After I stopped teaching, I started a career in book publishing. Publishing is not an easy industry to get into. The old vanguard of publishing professionals fancy themselves gatekeepers of culture and the few positions that are available are given mostly to those who prove themselves worthy (and willing) to slave away for more hours than anyone should work for very little compensation. But, my mentor and friend Daniel is always a voice in the back of my mind reminding me once you walk through a door, you have a responsibility to help others walk through it as well. Because of Daniel, I serve on multiple diversity committees, sponsor young adults to attend publishing events, and mentor several people every year. With luck, and hard work, his philosophy will change my industry.

My story is not one that is unique, only unique to me. Daniel touched the lives of countless people like myself. His fingerprint is on the heart and soul of everyone that met him. And while all men, consciously or unconsciously, steer their boat toward immortality in this life, the storm of time takes us all. True immortality lies in leaving a legacy. For as long as people remember you and speak your name, you still live in this world. Daniel Burgess will live forever because I will embody his philosophy, I will teach his lessons, and I will speak his name.


Thoughts From Tennis Community Members


"I met Danny many years ago at Freeport Indoor when my then five-year-old picked up a racquet for the first time. Over the years Danny became a close friend to my whole family and I quickly learned that not only did he never say no, but he would never take no for an answer. That resulted in many new things for me including joining the USTA LI board, creating a newsletter with him and more recently, teaching reading and writing enrichment at his tennis camp. I can honestly say that getting to know Danny changed my life for the better and I will miss him so much." - Jacki Binder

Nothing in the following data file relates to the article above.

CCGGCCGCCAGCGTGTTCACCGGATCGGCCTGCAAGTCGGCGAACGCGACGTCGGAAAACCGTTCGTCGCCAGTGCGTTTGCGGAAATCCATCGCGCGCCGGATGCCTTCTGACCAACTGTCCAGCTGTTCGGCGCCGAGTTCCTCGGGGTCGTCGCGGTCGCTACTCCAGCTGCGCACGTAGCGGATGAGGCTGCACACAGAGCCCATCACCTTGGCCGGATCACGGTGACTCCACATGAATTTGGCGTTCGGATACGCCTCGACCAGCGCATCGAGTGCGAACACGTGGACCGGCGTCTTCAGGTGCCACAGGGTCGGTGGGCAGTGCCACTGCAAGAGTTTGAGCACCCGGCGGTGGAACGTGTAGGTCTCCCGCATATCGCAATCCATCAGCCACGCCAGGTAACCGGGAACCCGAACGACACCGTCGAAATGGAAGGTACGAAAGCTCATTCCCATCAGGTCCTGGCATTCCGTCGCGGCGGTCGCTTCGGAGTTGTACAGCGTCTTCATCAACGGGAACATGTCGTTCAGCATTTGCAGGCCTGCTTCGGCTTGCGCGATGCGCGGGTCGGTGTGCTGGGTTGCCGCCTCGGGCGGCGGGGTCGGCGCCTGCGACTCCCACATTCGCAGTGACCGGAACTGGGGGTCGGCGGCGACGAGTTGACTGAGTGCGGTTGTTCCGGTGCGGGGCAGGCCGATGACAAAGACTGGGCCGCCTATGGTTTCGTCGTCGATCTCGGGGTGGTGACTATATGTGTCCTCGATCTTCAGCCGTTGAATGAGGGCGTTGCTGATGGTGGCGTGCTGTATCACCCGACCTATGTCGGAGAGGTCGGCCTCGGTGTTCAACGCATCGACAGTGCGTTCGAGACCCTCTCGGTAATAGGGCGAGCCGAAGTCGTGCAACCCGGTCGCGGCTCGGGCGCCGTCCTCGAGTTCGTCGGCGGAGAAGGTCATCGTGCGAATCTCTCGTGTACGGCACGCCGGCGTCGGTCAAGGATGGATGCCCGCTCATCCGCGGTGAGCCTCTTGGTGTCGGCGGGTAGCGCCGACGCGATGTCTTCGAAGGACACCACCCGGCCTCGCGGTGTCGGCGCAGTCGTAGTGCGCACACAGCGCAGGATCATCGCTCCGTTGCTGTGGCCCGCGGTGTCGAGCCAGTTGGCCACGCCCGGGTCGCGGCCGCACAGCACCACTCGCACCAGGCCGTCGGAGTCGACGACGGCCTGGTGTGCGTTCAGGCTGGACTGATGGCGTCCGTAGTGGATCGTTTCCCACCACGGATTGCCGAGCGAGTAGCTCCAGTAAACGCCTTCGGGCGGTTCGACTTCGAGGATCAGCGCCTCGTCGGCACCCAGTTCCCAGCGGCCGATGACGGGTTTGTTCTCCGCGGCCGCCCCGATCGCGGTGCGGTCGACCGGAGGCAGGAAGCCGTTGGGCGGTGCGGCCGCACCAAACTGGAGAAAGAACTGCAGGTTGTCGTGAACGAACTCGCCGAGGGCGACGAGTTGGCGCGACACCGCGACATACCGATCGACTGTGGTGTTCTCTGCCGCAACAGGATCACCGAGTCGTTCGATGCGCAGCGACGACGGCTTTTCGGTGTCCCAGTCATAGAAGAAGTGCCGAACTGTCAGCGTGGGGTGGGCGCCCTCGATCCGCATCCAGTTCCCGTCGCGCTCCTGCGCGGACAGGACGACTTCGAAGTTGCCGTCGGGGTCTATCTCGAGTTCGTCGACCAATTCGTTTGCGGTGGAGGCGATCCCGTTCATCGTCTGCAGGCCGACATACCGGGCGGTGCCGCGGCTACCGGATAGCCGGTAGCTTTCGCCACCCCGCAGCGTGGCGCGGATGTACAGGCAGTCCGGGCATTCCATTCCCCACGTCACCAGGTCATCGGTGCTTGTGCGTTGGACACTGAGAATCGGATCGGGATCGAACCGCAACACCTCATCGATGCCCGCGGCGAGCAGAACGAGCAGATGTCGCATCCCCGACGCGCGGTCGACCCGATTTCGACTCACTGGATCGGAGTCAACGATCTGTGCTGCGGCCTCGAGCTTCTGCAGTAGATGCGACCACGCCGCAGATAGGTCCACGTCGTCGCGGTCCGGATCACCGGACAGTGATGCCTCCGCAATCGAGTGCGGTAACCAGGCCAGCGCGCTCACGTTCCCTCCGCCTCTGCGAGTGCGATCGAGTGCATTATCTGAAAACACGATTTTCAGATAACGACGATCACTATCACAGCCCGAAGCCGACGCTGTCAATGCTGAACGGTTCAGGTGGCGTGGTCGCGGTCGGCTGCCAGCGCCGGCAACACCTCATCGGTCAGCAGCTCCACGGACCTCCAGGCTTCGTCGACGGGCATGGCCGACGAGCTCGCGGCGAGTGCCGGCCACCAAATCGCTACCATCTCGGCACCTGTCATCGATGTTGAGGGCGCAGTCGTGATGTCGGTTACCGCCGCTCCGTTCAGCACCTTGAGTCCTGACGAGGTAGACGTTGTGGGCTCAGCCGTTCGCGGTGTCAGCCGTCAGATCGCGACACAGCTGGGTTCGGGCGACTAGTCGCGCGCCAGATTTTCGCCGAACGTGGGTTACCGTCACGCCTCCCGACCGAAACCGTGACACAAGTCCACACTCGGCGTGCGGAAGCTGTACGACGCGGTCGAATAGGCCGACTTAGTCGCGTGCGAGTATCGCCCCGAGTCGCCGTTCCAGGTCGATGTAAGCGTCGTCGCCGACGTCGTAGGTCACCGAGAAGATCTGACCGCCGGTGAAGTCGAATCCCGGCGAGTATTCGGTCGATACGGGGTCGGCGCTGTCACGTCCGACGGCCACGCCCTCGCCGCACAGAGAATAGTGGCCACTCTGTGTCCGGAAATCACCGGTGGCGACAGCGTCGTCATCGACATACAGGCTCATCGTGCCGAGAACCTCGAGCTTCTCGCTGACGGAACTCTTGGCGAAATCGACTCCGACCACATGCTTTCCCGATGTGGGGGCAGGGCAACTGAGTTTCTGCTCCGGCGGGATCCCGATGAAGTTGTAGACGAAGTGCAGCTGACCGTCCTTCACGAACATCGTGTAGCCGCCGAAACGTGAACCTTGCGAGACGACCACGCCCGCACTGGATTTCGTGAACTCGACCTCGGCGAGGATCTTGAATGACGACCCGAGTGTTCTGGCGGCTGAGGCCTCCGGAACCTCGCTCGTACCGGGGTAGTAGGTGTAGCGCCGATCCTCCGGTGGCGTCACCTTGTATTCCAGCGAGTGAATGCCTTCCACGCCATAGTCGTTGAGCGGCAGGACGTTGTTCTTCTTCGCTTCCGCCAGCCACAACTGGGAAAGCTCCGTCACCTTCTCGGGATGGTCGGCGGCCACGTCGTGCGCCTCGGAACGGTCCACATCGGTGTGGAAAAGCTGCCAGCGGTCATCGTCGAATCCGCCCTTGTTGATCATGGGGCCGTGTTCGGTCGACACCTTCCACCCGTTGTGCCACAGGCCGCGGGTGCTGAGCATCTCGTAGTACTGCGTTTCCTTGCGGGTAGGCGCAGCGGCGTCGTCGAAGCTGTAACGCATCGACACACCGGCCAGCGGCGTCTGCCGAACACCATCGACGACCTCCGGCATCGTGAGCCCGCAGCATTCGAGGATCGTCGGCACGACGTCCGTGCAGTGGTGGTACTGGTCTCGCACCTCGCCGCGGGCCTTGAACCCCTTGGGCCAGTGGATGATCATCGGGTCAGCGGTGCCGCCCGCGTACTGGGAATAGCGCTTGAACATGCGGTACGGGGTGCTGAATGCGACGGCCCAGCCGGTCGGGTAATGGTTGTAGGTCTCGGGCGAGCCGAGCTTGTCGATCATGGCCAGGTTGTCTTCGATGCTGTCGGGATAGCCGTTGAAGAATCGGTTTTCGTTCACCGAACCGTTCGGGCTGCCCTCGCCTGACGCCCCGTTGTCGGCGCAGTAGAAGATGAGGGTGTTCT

"Daniel was far more than a tennis instructor to many. He was a community leader, father, brother, grandfather and much more. Words cannot describe what he did for me on a personal level as both a mentor and a teacher. Daniel was always there for me. He always went above and beyond with everything, whether it be volunteering -- which he loved -- or teaching children at his camp. Daniel was a great person and he will be missed by everyone who met him."  - Ross Binder

“Danny was more than just a coach, he was a friend. He made lessons so much fun, and I was lucky to have him teach me how to be a coach too. I hope that one day I can be half the amazing coach he was.” - Julia Cicchillo

“Danny has left the world and our local tennis community a better place than he found it. He was a teacher, friend and mentor to so many with such a kind and charitable heart. He will be sorely missed but his positive influence will be felt forever.” – Steve Kaplan

“Danny was one of the few people that got me active with the USTA again after raising my two children. He helped me to organize community festivals, and later on it led me to organize the Family Tennis League.  The work has been very gratifying, and I hope to continue his legacy and share my love for tennis. I ran into Danny at the outdoor courts a few days before he passed. I could never have imagined that would be our last time together. As he was about to start teaching, he said, ‘we need to do something about fixing all the cracks on these courts!’ Thanks to Danny, I now have my next project! He was loved by the whole community and will be missed by all.” – Fabiana Rezak

 

Miguel Cervantes III

Miguel Cervantes III teaches at Carefree Racquet Club and privately outdoors. Miguel specializes in teaching beginners, training juniors and coaching doubles. He may be reached by e-mail at UnderstandingTennis@gmail.com.